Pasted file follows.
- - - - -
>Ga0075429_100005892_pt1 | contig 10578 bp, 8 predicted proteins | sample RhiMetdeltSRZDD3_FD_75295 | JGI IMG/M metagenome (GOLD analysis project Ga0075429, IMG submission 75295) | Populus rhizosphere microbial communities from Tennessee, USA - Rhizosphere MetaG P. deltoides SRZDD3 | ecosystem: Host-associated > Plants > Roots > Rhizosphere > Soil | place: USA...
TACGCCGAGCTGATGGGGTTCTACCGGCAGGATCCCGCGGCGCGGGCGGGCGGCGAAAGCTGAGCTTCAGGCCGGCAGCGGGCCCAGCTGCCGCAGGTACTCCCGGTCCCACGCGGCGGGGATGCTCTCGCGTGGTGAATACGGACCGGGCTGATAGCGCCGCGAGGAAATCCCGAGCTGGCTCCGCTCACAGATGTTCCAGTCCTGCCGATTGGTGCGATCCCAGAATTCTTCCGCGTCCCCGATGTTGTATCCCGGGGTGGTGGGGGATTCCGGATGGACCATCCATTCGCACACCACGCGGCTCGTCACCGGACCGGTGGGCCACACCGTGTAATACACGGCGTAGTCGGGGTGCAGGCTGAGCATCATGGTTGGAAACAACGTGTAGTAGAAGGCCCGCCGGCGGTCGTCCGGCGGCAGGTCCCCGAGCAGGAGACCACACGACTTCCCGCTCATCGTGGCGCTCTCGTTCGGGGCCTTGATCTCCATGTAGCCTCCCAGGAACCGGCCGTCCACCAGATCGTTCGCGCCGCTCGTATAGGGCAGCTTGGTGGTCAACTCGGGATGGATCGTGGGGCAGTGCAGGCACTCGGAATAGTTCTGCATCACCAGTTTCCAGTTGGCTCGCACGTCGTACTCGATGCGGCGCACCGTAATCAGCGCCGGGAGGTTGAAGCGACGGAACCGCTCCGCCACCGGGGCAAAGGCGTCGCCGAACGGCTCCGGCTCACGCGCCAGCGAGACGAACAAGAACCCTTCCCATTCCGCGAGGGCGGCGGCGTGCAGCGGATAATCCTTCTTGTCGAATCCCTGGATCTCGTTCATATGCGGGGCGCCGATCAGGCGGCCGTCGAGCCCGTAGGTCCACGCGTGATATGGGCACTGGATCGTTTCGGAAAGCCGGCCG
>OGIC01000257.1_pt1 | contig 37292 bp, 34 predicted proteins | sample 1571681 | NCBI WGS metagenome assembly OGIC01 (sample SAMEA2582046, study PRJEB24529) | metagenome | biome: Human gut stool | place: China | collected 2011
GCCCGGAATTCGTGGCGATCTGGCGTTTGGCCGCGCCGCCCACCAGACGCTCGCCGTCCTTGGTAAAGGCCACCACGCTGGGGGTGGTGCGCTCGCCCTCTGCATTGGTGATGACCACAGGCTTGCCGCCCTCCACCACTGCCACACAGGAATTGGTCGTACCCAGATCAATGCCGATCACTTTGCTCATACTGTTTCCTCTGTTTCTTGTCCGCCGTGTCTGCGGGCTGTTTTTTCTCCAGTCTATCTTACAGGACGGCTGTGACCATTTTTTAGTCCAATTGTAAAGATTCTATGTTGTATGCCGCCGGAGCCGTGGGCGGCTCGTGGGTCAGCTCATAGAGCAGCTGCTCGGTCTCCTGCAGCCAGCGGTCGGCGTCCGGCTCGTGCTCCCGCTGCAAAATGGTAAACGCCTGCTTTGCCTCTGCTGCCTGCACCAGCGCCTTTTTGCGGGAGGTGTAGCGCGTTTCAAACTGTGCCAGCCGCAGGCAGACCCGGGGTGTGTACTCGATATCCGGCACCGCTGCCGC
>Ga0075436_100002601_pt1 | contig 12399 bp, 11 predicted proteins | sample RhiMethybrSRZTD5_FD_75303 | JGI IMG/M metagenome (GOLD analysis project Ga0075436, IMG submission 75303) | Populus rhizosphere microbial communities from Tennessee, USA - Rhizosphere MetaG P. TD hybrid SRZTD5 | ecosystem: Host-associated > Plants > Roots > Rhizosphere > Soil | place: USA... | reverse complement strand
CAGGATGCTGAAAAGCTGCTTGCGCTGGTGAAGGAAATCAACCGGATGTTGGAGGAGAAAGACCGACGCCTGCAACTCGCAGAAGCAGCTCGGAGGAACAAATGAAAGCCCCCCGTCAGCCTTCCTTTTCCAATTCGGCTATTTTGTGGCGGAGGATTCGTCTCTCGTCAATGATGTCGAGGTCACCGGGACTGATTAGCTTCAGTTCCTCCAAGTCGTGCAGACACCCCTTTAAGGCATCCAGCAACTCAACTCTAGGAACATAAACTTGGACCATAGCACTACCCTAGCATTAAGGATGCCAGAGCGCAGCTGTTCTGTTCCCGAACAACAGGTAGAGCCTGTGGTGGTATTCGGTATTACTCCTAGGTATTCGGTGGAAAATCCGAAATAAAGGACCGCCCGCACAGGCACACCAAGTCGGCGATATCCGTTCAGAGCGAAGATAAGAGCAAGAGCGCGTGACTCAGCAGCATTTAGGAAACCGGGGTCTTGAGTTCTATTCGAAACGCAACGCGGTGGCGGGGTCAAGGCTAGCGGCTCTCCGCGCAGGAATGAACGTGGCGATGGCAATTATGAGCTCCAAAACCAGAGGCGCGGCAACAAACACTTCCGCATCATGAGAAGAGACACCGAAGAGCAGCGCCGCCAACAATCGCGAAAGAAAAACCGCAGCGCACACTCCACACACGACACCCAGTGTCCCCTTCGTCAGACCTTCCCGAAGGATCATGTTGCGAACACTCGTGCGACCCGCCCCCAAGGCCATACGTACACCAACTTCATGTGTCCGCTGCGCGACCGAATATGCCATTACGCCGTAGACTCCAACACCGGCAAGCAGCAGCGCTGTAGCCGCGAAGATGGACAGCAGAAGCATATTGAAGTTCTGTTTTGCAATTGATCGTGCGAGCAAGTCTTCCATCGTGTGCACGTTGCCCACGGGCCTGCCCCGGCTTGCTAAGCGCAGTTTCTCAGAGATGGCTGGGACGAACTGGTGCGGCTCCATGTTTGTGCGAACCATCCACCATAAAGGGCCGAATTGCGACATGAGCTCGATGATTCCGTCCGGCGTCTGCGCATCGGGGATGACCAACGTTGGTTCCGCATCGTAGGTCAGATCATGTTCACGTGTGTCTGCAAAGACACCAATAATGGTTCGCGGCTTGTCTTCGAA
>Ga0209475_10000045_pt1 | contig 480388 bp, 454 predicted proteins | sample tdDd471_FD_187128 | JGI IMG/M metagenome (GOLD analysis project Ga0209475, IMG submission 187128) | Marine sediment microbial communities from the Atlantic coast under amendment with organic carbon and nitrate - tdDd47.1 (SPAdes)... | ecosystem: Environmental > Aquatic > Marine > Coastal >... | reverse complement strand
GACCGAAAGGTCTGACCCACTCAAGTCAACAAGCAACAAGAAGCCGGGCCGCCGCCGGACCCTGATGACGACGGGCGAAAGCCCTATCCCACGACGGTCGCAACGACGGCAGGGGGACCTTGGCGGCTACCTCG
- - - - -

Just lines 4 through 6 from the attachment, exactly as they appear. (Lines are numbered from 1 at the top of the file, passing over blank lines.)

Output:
GCCCGGAATTCGTGGCGATCTGGCGTTTGGCCGCGCCGCCCACCAGACGCTCGCCGTCCTTGGTAAAGGCCACCACGCTGGGGGTGGTGCGCTCGCCCTCTGCATTGGTGATGACCACAGGCTTGCCGCCCTCCACCACTGCCACACAGGAATTGGTCGTACCCAGATCAATGCCGATCACTTTGCTCATACTGTTTCCTCTGTTTCTTGTCCGCCGTGTCTGCGGGCTGTTTTTTCTCCAGTCTATCTTACAGGACGGCTGTGACCATTTTTTAGTCCAATTGTAAAGATTCTATGTTGTATGCCGCCGGAGCCGTGGGCGGCTCGTGGGTCAGCTCATAGAGCAGCTGCTCGGTCTCCTGCAGCCAGCGGTCGGCGTCCGGCTCGTGCTCCCGCTGCAAAATGGTAAACGCCTGCTTTGCCTCTGCTGCCTGCACCAGCGCCTTTTTGCGGGAGGTGTAGCGCGTTTCAAACTGTGCCAGCCGCAGGCAGACCCGGGGTGTGTACTCGATATCCGGCACCGCTGCCGC
>Ga0075436_100002601_pt1 | contig 12399 bp, 11 predicted proteins | sample RhiMethybrSRZTD5_FD_75303 | JGI IMG/M metagenome (GOLD analysis project Ga0075436, IMG submission 75303) | Populus rhizosphere microbial communities from Tennessee, USA - Rhizosphere MetaG P. TD hybrid SRZTD5 | ecosystem: Host-associated > Plants > Roots > Rhizosphere > Soil | place: USA... | reverse complement strand
CAGGATGCTGAAAAGCTGCTTGCGCTGGTGAAGGAAATCAACCGGATGTTGGAGGAGAAAGACCGACGCCTGCAACTCGCAGAAGCAGCTCGGAGGAACAAATGAAAGCCCCCCGTCAGCCTTCCTTTTCCAATTCGGCTATTTTGTGGCGGAGGATTCGTCTCTCGTCAATGATGTCGAGGTCACCGGGACTGATTAGCTTCAGTTCCTCCAAGTCGTGCAGACACCCCTTTAAGGCATCCAGCAACTCAACTCTAGGAACATAAACTTGGACCATAGCACTACCCTAGCATTAAGGATGCCAGAGCGCAGCTGTTCTGTTCCCGAACAACAGGTAGAGCCTGTGGTGGTATTCGGTATTACTCCTAGGTATTCGGTGGAAAATCCGAAATAAAGGACCGCCCGCACAGGCACACCAAGTCGGCGATATCCGTTCAGAGCGAAGATAAGAGCAAGAGCGCGTGACTCAGCAGCATTTAGGAAACCGGGGTCTTGAGTTCTATTCGAAACGCAACGCGGTGGCGGGGTCAAGGCTAGCGGCTCTCCGCGCAGGAATGAACGTGGCGATGGCAATTATGAGCTCCAAAACCAGAGGCGCGGCAACAAACACTTCCGCATCATGAGAAGAGACACCGAAGAGCAGCGCCGCCAACAATCGCGAAAGAAAAACCGCAGCGCACACTCCACACACGACACCCAGTGTCCCCTTCGTCAGACCTTCCCGAAGGATCATGTTGCGAACACTCGTGCGACCCGCCCCCAAGGCCATACGTACACCAACTTCATGTGTCCGCTGCGCGACCGAATATGCCATTACGCCGTAGACTCCAACACCGGCAAGCAGCAGCGCTGTAGCCGCGAAGATGGACAGCAGAAGCATATTGAAGTTCTGTTTTGCAATTGATCGTGCGAGCAAGTCTTCCATCGTGTGCACGTTGCCCACGGGCCTGCCCCGGCTTGCTAAGCGCAGTTTCTCAGAGATGGCTGGGACGAACTGGTGCGGCTCCATGTTTGTGCGAACCATCCACCATAAAGGGCCGAATTGCGACATGAGCTCGATGATTCCGTCCGGCGTCTGCGCATCGGGGATGACCAACGTTGGTTCCGCATCGTAGGTCAGATCATGTTCACGTGTGTCTGCAAAGACACCAATAATGGTTCGCGGCTTGTCTTCGAA